Rachel Dolezal: Her label is too complicated…
I have a label for her: delusional.
From MyNorthwest.com: Nearly two years after the world discovered that the head of Spokane’s NAACP was not a black woman, but a white woman passing as African-American, Rachel Dolezal maintains she is not a fraud.
“I have an authentic identity,” Dolezal told KIRO Radio’s Jason and Burns Show. “Even though I was born to white parents, I have an authentic cultural and philosophical, political identity, and that is described as ‘black’ within the terms we have in our society right now.”
“If there was a more complex label allowed, I would describe myself as trans black … born into a white category and identifying as black, maybe even Pan-African, pro black, bisexual, activist, artist, other,” she said. “I really am a human being. I am a mom. I am a woman. The last thing that describes or defines me is a fraud.”
That’s a sentiment delivered in Dolezal’s recently-released book, “In Full Color: Finding My Place in a Black and White World.” What readers will likely find is that there is more to the story behind Dolezal than reported. For example, Gerald Hankerson, NAACP president of the Alaska Oregon Washington state area is quoted on the back cover:
The storm of vitriol Rachel received in the national spotlight was as cruel as it was undeserved. Her deep compassion for others shines through every chapter of her life and has clearly motivated her truly outstanding advocacy work.
Albert Wilkerson Jr., the man who Dolezal describes as her non-biological father, wrote the forward. He describes how her “vibe felt black” and how he was unaware of Dolezal’s white parents, but it didn’t matter to him. He cared more about her social justice work.
But not everyone is as accepting as Hankerson and Wilkerson, as Jason and Burns found out when they interviewed Dolezal, pressing her on issues of fraud and comparing trans-racial experiences to that of the transgender community.
Rachel Dolezal: Early life
Dolezal briefed Jason and Burns on her life story, starting when she was very young and she did not feel white. By the time she was 8 years old, she learned to repress her non-white feelings.
“I felt like I had been born wrong,” she said. “I had something wrong with me and I had to atone for that whether it was in the religious sphere I was in; sometimes it was labeled as being demon possessed, or just even dancing to music was not OK as a girl. I really repressed my entire childhood. When I got to college I was still, in many ways, repressed and heavily socially conditioned and brainwashed into believing race was biological.”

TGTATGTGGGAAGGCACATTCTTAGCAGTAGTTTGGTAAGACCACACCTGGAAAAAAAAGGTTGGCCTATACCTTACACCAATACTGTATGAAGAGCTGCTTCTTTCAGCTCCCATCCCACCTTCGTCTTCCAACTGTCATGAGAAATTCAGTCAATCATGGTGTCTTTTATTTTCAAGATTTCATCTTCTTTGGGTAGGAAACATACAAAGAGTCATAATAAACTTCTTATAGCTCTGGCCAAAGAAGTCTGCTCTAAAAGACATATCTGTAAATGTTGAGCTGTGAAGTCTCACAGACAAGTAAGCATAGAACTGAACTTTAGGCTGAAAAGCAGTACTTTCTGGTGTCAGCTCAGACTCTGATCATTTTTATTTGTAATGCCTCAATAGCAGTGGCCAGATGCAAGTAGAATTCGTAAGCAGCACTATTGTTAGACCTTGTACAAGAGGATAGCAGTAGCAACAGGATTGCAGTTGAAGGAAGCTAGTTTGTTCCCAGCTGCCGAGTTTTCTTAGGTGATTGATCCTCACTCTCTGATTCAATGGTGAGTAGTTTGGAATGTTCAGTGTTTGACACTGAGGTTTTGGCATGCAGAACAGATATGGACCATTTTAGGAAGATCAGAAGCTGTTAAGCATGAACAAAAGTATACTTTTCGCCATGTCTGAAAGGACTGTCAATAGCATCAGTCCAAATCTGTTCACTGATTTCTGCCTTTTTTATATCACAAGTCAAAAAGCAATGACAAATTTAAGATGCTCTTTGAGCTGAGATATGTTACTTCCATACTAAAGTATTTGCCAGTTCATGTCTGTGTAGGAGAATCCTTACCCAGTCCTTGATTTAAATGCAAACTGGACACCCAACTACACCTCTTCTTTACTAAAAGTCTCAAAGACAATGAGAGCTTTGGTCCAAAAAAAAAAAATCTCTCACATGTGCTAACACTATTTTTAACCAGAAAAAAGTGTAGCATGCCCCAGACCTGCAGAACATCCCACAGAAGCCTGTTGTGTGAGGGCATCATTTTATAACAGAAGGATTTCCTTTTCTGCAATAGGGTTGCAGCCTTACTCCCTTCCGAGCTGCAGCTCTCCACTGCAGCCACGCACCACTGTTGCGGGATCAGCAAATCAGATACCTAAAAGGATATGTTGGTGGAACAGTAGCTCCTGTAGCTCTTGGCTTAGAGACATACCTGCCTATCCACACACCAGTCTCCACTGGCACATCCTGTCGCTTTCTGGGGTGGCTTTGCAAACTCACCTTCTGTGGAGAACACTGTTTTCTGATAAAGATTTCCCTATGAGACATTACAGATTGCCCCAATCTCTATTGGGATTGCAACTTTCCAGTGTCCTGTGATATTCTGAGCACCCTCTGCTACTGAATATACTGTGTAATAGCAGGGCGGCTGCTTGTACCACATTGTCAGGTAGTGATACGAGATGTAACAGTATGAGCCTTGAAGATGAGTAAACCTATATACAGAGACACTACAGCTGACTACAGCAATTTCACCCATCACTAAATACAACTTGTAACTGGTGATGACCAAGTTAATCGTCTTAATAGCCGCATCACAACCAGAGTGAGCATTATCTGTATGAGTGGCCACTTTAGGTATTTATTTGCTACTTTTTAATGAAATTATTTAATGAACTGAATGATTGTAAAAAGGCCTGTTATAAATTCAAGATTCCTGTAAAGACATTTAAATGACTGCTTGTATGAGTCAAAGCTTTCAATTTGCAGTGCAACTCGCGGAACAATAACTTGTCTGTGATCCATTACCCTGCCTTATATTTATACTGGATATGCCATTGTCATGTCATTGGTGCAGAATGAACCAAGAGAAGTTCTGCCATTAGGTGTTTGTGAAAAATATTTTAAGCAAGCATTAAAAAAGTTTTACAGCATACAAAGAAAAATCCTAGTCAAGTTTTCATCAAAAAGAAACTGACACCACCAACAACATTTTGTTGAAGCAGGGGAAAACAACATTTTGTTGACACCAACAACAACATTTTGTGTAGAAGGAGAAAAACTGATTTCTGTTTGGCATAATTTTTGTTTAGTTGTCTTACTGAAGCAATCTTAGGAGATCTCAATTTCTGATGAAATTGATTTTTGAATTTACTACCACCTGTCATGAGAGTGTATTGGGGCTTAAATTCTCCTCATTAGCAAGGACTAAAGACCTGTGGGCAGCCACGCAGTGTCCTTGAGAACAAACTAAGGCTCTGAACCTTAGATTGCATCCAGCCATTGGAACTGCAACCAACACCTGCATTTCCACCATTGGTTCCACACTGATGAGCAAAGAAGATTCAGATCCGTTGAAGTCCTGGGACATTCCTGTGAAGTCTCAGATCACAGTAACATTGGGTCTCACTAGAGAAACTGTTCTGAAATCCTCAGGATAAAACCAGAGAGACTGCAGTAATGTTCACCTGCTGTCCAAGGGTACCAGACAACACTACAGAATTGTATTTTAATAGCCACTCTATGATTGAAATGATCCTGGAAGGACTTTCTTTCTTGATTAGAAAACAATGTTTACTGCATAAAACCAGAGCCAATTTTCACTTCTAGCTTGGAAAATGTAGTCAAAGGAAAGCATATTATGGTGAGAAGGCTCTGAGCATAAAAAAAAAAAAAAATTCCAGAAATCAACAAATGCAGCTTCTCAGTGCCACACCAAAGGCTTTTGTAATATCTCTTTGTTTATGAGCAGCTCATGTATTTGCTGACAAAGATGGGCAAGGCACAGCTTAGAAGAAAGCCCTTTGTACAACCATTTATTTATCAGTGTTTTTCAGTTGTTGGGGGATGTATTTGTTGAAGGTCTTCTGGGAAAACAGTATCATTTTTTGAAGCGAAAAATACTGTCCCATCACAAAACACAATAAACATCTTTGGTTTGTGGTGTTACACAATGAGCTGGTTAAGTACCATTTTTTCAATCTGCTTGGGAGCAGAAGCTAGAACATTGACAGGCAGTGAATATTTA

Things began to change when she attended college in Mississippi, she said. She thinks it was then that many people began to feel as if she was light-skinned, but African American.
“The way that I moved in the very racially polarized Mississippi culture, people were, ‘Well, she can’t be white if she is comfortable in this environment,’ or is doing with x, y, z; fighting for civil rights,” Dolezal said. “…so people started assuming that I was black. And I let that assumption be and carry. But I didn’t assert or feel personal agency to name my identity until after my divorce.”
Her identity was put on hold again, Dolezal explained, when she was married after college. Her husband had no interest in black culture. Her religious upbringing kicked in and she submitted to her husband. But at 26, she was divorced. She took on four jobs, raised her kids, started therapy to deal with sexual and childhood abuses, and the PTSD it left behind. She continued on as a black woman and met her non-biological father. And eventually she became involved in the Spokane NAACP.
Some of her community has faded away, and others close to her have stuck around through the hard times. “When this all happened they had whatever reaction they felt,” Dolezal recalled. “Some people were bothered and felt a sense of betrayal that I hadn’t disclosed everything to them. Those relationships I lost. Other people were not bothered by it … Those relationships with people who knew me better than the surface, who knew me more than a casual relationship, they lasted.”
And since the fallout in 2015, Dolezal has found support in other corners of the world. People have reached out to her.
“In the public eye, I think I am on a little bit of an island, but I hear from people every day who feel the way I feel; in the same direction, in the opposite direction across the color line,” she said. “An Asian man who feels white and has done surgery to his eyes to transition; a white man who feels Mexican and has done surgery to his nose and has altered his appearance and is living in Mexico; a black woman who feels white and has altered her appearance. I hear from people all the time who have a sense of plural identity, but are handling it in a very private way … I think people are scared. They don’t want to be mocked and shamed or ridiculed into isolation or be treated the way I have been treated.”
“I don’t see myself as a victim,” Dolezal said. “I do feel like I’m a survivor … I’ve survived a number of things throughout life and I’m doing my best to make it through another round of challenges right now.”